Step aside, infographics. Step aside, mobile apps. Video is the latest darling of the marketing world.
Video marketing is nothing new of course. People have been using video to broadcast their messages since 2005, when YouTube went live. What’s different now is that video is no longer a nice-to-have. It’s something marketers can no longer afford to ignore, because more people want more videos.
Says who? Says a lot of big-name observers researching video consumption trends across various digital platforms:
- Online videos will account for more than 80% of all consumer internet traffic by 2020 (CISCO, 2016)
- 55% of people consume videos thoroughly — the highest amount of all types of content (HubSpot, 2016)
- A Facebook video receives, on average, 135% more organic reach than a Facebook photo (Socialbakers, 2015)
Y’know who else loves video? Facebook. In 2016, the tech titan declared that it was “becoming video first“. Now its algorithm favours video content, particularly live video.
“What does this mean for the written word?” a fellow marketer friend mused recently. As avid writers, we wondered if there was still a place for copywriters and content writers in a “video first” world.
That’s what I want to explore in this post. I was also inspired to blog about video by some recent first-hand experiences with video at work. Not much, just some video editing, a couple of video production courses, and research into the secret behind successful marketing videos. These gave me plenty of food for thought on video as an alternative medium for storytelling and content marketing.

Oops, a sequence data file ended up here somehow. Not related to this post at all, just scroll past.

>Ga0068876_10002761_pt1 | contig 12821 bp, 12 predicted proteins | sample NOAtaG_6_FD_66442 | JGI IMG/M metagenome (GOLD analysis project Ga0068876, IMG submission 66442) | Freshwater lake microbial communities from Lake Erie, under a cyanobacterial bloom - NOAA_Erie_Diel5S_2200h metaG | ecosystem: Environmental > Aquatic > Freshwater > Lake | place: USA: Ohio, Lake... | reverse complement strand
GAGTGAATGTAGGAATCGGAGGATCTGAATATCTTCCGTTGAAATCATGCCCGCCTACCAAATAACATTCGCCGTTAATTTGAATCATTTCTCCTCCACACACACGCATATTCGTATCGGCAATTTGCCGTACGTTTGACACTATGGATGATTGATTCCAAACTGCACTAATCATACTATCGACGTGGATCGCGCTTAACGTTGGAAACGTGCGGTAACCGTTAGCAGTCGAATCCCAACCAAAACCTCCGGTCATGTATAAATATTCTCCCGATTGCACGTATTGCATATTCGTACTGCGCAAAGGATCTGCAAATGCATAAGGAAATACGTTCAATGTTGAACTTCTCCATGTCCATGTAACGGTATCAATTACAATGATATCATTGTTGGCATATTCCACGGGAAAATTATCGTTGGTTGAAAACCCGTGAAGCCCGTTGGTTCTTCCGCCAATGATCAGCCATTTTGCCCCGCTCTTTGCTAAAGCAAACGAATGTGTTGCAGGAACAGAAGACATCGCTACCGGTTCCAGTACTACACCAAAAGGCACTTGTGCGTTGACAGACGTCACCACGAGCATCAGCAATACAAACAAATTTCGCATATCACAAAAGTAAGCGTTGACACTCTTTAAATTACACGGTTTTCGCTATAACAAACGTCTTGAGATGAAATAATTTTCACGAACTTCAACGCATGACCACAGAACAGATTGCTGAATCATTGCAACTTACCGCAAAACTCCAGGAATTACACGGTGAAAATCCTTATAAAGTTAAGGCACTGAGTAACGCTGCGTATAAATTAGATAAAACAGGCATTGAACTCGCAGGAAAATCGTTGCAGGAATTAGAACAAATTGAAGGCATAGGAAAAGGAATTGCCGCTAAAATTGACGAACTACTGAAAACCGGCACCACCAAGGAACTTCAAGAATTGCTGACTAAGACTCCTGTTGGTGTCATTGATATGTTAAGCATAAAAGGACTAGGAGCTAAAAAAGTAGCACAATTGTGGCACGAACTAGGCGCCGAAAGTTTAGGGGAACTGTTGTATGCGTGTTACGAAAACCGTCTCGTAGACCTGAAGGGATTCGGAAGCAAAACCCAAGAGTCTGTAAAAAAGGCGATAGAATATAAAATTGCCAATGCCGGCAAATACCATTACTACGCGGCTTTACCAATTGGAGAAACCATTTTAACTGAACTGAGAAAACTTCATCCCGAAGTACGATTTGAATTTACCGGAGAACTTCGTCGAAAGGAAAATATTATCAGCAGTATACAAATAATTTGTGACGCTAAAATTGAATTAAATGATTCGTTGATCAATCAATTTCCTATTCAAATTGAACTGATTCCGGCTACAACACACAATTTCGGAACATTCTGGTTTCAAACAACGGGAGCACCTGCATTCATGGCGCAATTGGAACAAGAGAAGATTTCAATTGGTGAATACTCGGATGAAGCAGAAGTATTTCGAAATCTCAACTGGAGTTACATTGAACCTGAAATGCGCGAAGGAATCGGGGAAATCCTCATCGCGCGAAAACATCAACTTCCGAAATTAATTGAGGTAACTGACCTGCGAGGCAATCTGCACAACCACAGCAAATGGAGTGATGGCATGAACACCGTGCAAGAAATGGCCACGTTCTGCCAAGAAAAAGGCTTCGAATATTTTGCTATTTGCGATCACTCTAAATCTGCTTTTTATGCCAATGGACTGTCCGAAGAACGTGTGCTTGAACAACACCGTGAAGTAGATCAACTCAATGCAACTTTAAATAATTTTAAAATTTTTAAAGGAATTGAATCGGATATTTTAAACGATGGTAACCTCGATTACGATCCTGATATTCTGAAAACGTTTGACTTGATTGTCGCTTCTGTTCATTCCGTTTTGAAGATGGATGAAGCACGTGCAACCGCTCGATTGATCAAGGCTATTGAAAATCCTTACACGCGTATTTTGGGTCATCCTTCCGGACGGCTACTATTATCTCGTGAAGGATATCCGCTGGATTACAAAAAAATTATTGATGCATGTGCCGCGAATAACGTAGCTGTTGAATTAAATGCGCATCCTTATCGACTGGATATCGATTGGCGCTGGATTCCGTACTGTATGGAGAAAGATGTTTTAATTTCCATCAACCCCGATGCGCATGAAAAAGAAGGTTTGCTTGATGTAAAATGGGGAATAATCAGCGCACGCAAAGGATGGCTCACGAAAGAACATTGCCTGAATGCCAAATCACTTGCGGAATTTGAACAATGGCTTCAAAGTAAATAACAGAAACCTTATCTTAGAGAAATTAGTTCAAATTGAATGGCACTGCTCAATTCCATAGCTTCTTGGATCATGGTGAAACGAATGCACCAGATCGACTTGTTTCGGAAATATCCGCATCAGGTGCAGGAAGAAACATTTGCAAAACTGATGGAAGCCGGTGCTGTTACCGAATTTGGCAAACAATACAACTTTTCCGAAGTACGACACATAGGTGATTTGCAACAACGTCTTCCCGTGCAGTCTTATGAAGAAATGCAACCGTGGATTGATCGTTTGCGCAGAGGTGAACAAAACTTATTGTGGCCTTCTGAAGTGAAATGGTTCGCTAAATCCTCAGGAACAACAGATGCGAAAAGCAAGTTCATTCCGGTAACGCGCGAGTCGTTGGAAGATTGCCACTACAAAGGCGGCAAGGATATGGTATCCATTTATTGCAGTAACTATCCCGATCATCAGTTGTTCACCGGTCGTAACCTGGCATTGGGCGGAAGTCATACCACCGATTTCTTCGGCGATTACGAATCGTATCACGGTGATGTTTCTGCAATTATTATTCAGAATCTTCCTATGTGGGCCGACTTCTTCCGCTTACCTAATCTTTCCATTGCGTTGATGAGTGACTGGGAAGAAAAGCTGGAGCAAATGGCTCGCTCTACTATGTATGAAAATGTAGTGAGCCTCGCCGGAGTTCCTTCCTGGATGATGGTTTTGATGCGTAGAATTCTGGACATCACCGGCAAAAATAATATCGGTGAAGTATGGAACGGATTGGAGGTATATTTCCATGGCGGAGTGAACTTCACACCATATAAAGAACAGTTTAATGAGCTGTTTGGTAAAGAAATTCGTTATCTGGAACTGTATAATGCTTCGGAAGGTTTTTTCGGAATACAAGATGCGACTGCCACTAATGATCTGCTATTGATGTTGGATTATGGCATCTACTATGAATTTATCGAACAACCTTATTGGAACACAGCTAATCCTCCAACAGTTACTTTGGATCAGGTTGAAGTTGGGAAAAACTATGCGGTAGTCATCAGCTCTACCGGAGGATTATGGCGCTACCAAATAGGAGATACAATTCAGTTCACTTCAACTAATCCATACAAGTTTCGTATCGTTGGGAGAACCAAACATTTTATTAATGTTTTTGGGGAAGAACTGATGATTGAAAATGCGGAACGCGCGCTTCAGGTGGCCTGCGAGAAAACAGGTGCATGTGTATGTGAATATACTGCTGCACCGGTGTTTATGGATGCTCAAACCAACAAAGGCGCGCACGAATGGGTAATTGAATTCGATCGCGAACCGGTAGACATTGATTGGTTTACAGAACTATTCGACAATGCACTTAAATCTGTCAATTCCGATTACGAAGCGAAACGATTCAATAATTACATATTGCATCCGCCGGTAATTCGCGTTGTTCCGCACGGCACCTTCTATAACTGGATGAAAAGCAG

What’s So Great About Videos Anyway?
Text requires imagination to “see” the story, photos can be static, but when you watch a video, everything unfolds before you.
Say, you want to learn how to bake something difficult, like Castella cake.
Which mode of learning do you prefer: read a recipe (all text), use a step-by-step picture guide, or watch a baking video?
An all text recipe works best when the steps are described in accurate detail. Even so, newbies might still find some instructions confusing. An example: “When you stop the mixer and lift the whisk attachment, the mixture should fall in ribbons.” How do eggy ribbons look like? Thick or thin? What sort of consistency?
A step-by-step picture guide lets you see eggy ribbons falling off a whisk attachment. But without some animation, it’s hard to tell what kind of consistency you should aim for.
A baking video makes things even clearer. As the baker whisks, you can see the batter change properties. The colour goes from canary yellow to creamy white. The volume quadruples. When the baker stops to lift his whisk every now and then, you can see the consistency change over time. Finally, he is done, and he lifts his whisk for the last time to show silky ribbons of batter falling off. Ah, now that’s what you’re supposed to work towards!
In short, video content has more visual appeal and is easier to digest. Video is therefore an ideal medium for explaining how something works or illustrating complicated concepts.
Other advantages of video include:
- Building trust. It’s one thing to read about someone’s good experiences with a product. It’s another to see and hear someone (like you) talking about its positive impact, using it in their everyday lives, and enjoying it.
- Helping people to get to know you better. Especially if you use live video. Live video lets people see you face-to-face and interact with you in real time, thus creating deeper emotional connections.
Build (A Video), And They Will Come?
Video offers a wealth of potential. Plus, the appetite for video is strong. So should marketers jump into video and produce less of other content types?
Not so fast.
There are, in fact, a couple of good reasons to “proceed with caution” when it comes to marketing with videos:
That’s one of the biggest drawbacks. Every successful, well-loved, and popular (to the tune of a few million views) video I’ve watched has good production quality. No shakiness, grainy visuals, muffled dialogues, etc. Those videos may not be full-on cinematic, but they are at least professional. You want professional? Prepare to pay more.